Up until this point, Mattel had avoided creating any story-driven cartoons featuring Barbie, lest the toy lose its quality of an empty vessel for imaginative play. But the threat of Jem was all too real.
“We are forcing Mattel to create an identity for Barbie,” said Stephen A. Schwartz, senior vice president for marketing for Hasbro told the L.A. Times. “Jem really has a social conscience. Her world is not about shopping and dating. She is a working girl, a woman of the ’80s. She’s an executive. She makes decisions. She has lots of pressure.”
Rocker Barbie was trouncing Jem at the toy store in 1987, even though the 3 million tapes of the Jem song “Truly Outrageous” sold with the dolls would have amounted to a triple-platinum album, had it been accounted for in the record industry. Jem was failing to meet Hasbro’s sales expectations. Generally, when little girls were at Toys “R” Us with their folks, they were told they could only choose one doll, Jem or Barbie. Guess who they chose?
Jem might have been a flash-in-the-pan, but she wasn’t forgotten. In 2004, Christy Marx said she would love to start writing new episodes of the Jem cartoon adapted to life in the 2000s, but the property-rights situation was complicated.
In the past 10 years, several filmmakers have attempted to revive the Jem franchise as a live-action film, making pitches, trailers, and petitions. And now, all us ’80s kids who grew up loving Jem and her glitzy, big-hearted world—as well as all the kids raised on Hannah Montana—will finally get to see Jem on the big screen. But before you go lip-synching and prancing around in a neon-colored conga line, hold up. Early signs suggest the story currently selected by Hasbro Studios, the toy company’s own film branch, won’t be nearly as sophisticated, fun, or socially conscious as the original cartoon.
A teaser for the new Jem film.
On the JemTheMovie Tumblr, director Jon M. Chu, who also directed G.I. Joe: Retaliation and the Justin Bieber doc Never Say Never asked Jem fans for their ideas for the script and encouraged them to audition for the film—not a bad idea. “Within four hours of the posting, we got 1,000 submissions,” Jason Blum, one of the film’s producers, told the LA Times.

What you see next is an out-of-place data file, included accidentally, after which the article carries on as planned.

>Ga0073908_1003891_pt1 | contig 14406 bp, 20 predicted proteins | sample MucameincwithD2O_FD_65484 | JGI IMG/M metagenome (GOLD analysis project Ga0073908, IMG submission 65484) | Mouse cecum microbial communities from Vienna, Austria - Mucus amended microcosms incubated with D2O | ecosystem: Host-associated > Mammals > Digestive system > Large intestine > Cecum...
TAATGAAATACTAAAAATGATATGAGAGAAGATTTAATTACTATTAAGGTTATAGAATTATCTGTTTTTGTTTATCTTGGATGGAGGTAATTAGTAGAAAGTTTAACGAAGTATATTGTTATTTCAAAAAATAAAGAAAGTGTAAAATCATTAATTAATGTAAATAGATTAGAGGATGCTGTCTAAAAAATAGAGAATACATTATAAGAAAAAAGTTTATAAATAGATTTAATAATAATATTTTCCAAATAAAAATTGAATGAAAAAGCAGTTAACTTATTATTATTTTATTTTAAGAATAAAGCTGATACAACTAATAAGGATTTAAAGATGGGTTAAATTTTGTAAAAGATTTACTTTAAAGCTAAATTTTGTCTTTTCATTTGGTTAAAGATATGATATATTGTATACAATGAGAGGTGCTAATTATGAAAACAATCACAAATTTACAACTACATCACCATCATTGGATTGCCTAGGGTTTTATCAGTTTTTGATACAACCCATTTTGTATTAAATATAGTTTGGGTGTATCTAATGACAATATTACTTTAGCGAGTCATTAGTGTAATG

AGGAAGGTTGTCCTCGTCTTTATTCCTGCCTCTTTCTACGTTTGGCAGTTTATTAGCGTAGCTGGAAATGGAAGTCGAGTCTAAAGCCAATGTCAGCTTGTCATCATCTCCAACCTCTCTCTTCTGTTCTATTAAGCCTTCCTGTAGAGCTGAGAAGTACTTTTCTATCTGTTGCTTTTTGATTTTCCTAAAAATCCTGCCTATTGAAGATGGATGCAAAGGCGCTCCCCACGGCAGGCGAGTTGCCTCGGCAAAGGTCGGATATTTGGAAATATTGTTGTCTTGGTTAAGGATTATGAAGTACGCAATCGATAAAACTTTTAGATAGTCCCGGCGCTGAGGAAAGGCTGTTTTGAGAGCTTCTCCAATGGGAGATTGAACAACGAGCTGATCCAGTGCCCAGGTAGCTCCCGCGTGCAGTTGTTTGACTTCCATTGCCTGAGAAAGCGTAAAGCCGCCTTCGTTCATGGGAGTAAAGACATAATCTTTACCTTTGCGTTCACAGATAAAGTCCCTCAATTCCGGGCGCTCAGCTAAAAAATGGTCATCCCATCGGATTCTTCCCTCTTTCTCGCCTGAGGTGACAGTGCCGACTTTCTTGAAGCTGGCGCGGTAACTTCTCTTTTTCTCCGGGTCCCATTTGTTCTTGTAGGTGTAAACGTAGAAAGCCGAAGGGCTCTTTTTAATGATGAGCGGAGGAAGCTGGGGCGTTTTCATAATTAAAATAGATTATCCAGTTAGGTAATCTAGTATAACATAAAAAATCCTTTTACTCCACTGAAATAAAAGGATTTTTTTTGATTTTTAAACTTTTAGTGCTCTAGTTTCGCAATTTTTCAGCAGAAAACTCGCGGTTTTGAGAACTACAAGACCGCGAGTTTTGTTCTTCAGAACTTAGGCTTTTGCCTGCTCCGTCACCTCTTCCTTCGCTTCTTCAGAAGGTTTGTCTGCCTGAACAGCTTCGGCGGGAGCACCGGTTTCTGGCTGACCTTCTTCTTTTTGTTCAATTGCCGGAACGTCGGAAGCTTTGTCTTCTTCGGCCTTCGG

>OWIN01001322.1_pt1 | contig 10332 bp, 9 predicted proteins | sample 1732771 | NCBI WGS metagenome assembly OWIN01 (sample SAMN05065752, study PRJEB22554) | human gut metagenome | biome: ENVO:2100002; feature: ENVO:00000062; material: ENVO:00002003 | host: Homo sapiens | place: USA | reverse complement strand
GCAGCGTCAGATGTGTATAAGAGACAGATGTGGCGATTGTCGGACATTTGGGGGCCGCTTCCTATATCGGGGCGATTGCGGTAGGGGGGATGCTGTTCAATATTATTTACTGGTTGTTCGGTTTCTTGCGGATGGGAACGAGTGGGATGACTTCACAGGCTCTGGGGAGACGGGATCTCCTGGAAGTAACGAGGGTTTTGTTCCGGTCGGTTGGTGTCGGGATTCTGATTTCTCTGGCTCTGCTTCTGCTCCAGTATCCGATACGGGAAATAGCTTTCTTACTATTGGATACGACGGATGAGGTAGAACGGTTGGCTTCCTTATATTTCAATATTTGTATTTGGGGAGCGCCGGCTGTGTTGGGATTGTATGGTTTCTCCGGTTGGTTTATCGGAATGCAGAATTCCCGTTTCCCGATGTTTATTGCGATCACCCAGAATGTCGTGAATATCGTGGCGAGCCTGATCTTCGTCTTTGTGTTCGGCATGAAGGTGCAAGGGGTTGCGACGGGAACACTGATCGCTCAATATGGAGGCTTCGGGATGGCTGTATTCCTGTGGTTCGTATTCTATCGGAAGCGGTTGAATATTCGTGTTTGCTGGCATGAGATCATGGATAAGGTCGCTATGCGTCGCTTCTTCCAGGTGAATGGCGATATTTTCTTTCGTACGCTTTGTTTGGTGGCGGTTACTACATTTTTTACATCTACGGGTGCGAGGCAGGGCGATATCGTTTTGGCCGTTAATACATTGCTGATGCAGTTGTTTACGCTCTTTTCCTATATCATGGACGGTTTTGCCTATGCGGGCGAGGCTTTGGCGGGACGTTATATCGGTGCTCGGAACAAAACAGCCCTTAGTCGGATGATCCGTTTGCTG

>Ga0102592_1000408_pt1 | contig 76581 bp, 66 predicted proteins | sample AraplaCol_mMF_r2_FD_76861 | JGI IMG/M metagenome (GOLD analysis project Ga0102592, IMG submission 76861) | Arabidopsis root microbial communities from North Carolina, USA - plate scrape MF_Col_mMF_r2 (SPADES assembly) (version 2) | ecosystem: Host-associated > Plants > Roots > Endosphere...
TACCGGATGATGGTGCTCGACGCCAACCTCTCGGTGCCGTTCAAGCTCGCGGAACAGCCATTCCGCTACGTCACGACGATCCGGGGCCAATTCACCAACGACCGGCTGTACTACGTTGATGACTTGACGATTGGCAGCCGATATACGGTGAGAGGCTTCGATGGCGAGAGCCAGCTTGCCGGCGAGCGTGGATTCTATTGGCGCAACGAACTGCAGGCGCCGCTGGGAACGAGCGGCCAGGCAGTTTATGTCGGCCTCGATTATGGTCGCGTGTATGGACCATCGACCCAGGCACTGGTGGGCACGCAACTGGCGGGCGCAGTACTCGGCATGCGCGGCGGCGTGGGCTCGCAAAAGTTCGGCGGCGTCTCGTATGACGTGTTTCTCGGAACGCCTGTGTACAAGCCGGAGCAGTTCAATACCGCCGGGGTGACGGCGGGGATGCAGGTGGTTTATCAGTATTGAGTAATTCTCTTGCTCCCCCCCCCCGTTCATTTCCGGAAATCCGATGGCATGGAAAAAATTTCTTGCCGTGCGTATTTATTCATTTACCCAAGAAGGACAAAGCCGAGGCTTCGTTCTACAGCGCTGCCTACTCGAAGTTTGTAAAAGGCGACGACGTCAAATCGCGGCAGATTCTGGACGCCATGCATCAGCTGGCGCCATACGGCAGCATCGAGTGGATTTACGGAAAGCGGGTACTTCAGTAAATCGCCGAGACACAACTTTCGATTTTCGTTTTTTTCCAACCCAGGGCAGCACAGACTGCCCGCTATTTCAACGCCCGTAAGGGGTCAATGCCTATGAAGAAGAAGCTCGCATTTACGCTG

However, original Jem writer and creator Christy Marx has not been invited to the table, and she’s “deeply unhappy” about it. Ryan Landels is writing the script, “for a whole new generation with themes of being true to who you are in a multitasking, hyperlinked social media age,” producers told the Hollywood Reporter. There’s no word of Jem and her friends fighting for social causes.
Instead of a young businesswoman trying to save her family’s business and charity, Jem/Jerrica Benton (“Nashville” star Aubrey Peeples) will be an orphaned teen girl who rockets to fame through a viral video. As Lauren Davis at io9 puts it, “Add all of this to the fact that Marx was never consulted on the film and our girl-power movie has an all-male development team and we’re worried that Jem and the Holograms will be flat dolls rather than Day-Glo rockers.”
Good-bye, fabulous hologram dreams. Welcome to the real future: Social-media fame trumps fighting for social causes, powerful women are reduced to sad girls, and a mammoth toy company allies with Hollywood to make money ruining everyone’s favorite childhood memories. Did Eric Raymond actually win? Say it ain’t so.
Writer Keidra Chaney also covers Jem in Bitch's Tough issue—read her article "Requiem for a Jem" in the magazine's digital edition.